• Average the workload demands (through your variables) in the drill to provide an overall indication of workloads across your athletes

  • Store the averaged data in a database (excel spreadsheet)

  • Repeat process for each drill you use in training. Keep updating your information on each drill each time its used in training

Step 3: Monitor your training sessions relative to competition demands.

Here you can start to use the GPS data you've collected. Are you training at sufficient workloads and intensities that are similar to competition? Do you need to alter your training? Or are your sessions already spot on?

Regardless, you can now start to assess whether you are preparing your athletes appropriately for competition.

At this point you should start to create reports or dashboards to monitor training and competition demands. This can usually be done directly in the GPS device software or again you could even create your own in something like Excel.

Need help creating a monitoring process? Contact TRIAX to get the most out of your technology.

4. Use GPS tracking data to supplement your decision making

Don't become driven by statistics (as you will see below). Use the data to guide your decisions about training programs. We know how tempting it is to use this data to justify giving a spray to that one bloke who just won't have a crack...

This is an example of the right way to use GPS:

GPS Tracking in Team Sports: GPS Monitoring Workflow

GPS technology is only as good as the coach who implements it. The GPS device does not have an eye as good as the coach. GPS tracking in your sport should be one part of the overall process. It shouldn't be the focal point.

5. Keep it simple

  • Collect data before making any decisions

  • Use the basic metrics (as listed above)

  • Make quick and easy report templates that you can easily produce

  • Don't spend too much time analysing every detail

  • Educate athletes on why they are wearing the devices


How not to use GPS

1. Do not use GPS tracking as a selection tool.

GPS tracking should only be used to supplement and guide your decision making regarding your athlete workloads.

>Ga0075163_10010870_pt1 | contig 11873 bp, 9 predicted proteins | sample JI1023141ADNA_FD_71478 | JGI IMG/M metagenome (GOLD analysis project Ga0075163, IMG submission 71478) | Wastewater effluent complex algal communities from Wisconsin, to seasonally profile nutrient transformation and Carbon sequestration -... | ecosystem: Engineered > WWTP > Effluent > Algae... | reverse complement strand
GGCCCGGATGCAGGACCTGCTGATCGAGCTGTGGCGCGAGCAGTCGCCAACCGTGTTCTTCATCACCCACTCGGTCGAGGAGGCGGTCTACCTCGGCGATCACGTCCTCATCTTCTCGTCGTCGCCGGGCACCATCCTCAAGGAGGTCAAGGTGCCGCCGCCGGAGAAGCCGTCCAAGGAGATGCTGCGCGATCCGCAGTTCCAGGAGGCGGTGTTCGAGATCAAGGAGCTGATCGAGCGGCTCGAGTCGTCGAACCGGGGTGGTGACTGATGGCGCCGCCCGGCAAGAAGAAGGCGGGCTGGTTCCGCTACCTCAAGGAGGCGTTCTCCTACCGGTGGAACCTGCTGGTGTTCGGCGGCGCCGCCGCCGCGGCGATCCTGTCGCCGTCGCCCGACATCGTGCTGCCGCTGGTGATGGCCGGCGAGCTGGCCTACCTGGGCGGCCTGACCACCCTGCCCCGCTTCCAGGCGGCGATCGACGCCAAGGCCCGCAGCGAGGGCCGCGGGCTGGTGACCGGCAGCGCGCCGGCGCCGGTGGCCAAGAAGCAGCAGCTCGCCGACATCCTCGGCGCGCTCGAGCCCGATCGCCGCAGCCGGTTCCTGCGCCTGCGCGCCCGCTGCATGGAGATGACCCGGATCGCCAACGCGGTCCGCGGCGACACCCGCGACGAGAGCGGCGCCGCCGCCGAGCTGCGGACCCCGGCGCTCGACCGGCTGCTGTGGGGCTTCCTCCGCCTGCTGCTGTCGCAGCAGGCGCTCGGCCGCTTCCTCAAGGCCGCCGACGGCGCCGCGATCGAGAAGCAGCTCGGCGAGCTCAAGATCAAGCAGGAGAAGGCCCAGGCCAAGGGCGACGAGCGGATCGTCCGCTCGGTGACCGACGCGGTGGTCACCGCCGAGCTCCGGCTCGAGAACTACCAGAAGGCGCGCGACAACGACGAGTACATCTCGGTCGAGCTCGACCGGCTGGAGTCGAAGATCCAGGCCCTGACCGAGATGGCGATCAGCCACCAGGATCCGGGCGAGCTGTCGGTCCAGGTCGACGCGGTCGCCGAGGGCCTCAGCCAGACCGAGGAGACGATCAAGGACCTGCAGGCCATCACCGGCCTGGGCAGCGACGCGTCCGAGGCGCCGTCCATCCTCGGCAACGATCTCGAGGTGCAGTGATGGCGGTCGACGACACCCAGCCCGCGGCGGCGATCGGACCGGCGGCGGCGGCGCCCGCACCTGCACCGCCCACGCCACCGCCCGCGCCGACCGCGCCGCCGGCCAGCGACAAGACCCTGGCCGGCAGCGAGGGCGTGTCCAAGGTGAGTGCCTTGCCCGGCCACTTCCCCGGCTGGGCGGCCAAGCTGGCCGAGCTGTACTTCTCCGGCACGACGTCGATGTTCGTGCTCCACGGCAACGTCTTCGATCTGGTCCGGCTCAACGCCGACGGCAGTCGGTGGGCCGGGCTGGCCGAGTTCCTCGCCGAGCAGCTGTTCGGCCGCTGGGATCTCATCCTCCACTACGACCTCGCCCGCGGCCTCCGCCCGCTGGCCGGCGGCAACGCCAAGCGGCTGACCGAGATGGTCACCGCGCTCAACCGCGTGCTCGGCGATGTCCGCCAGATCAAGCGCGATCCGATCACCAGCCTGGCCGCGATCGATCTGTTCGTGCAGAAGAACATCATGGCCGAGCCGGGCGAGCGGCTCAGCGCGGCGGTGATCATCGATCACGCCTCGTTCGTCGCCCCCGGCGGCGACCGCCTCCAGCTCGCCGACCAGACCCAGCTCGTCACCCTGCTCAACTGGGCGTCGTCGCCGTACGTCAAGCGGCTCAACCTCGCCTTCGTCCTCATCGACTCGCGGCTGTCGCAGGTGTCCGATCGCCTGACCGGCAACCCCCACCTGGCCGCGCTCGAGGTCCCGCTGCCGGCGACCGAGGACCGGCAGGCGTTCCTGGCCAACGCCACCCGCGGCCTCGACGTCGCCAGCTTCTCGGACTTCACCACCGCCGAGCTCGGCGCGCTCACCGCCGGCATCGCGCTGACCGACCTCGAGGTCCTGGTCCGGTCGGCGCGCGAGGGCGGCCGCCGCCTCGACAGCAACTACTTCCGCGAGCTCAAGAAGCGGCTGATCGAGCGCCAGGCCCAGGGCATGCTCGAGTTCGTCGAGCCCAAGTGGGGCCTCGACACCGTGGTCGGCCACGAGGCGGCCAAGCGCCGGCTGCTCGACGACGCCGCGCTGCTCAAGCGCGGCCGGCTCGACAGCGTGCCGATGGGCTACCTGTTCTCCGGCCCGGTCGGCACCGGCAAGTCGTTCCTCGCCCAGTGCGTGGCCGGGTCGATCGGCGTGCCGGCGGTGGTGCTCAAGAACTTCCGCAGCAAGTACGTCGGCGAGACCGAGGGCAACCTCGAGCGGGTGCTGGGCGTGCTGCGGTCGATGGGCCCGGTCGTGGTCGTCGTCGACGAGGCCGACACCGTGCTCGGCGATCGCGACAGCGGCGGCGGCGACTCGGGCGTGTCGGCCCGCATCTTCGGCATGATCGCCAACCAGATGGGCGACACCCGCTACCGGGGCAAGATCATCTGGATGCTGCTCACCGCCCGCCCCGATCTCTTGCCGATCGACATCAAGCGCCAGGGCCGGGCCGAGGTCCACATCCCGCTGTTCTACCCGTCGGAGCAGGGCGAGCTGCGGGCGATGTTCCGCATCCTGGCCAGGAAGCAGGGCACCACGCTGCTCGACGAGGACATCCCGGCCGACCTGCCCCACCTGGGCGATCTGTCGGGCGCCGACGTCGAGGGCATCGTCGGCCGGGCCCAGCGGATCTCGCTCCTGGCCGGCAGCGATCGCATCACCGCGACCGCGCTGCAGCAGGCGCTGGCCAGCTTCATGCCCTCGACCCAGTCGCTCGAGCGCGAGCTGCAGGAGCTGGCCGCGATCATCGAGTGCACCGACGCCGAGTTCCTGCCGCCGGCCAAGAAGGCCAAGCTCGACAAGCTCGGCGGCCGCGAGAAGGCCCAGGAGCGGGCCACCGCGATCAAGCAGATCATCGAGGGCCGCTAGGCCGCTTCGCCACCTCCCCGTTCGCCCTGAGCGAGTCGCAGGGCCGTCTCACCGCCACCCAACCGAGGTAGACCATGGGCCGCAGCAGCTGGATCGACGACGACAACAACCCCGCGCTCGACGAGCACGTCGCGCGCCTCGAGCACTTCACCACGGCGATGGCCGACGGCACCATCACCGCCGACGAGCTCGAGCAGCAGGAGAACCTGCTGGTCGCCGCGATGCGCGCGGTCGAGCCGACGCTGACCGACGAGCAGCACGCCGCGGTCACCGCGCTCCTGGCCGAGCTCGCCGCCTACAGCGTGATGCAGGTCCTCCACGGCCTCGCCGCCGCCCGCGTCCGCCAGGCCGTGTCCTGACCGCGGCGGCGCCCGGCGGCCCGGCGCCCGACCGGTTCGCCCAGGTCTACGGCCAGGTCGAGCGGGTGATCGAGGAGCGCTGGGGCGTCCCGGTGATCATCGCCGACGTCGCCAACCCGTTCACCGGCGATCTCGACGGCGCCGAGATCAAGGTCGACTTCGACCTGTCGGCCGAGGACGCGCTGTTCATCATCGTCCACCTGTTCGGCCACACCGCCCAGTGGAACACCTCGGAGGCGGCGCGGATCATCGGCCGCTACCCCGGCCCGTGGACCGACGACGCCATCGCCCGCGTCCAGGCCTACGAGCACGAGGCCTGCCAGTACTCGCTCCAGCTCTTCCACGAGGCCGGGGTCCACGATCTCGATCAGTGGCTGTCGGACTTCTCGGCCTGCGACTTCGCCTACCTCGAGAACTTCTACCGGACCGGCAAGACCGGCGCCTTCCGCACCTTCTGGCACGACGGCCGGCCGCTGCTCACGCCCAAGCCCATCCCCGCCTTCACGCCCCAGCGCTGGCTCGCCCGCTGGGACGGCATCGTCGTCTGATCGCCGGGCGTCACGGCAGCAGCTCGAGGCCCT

When you start to use this technology you will see that not everything is black and white. Your best players won't always be the best athletes. Your lower skill players may be the best athletes. Different positions also have different workload demands. Use your judgement before team selection.

However, there is always an exception to the rule. If you believe a player isn't working as hard as they should be, then by all means, use the GPS data to prove that to the athlete. This method works as it's supplementing your thoughts and providing the athlete with objective feedback. Plus it lets you throw a bit of weight around and give the squad a razz up.

2. Do not use GPS technology as a fishing rod.

One of the common pitfalls with GPS technology is that we get caught up in the shiny graphs and cool layouts. There's so many choices, there's so many variables. It's like the first time you go to Times Square, there's so many shiny lights.

You need a clear definition of why you are using GPS technology. You need the data to supplement your program. Don't let the technology dictate what you are analysing. Don't fish for a cool metric you think might be fun to look at.

3. Don't allow players to become 'Stat chasers'

"I'll be the first to admit it. We've all had a sneaky look at our stats after we've ripped a game to shreds. It's human nature."

But with GPS tracking, there's a fine line between players becoming interested in their GPS stats and becoming consumed by them.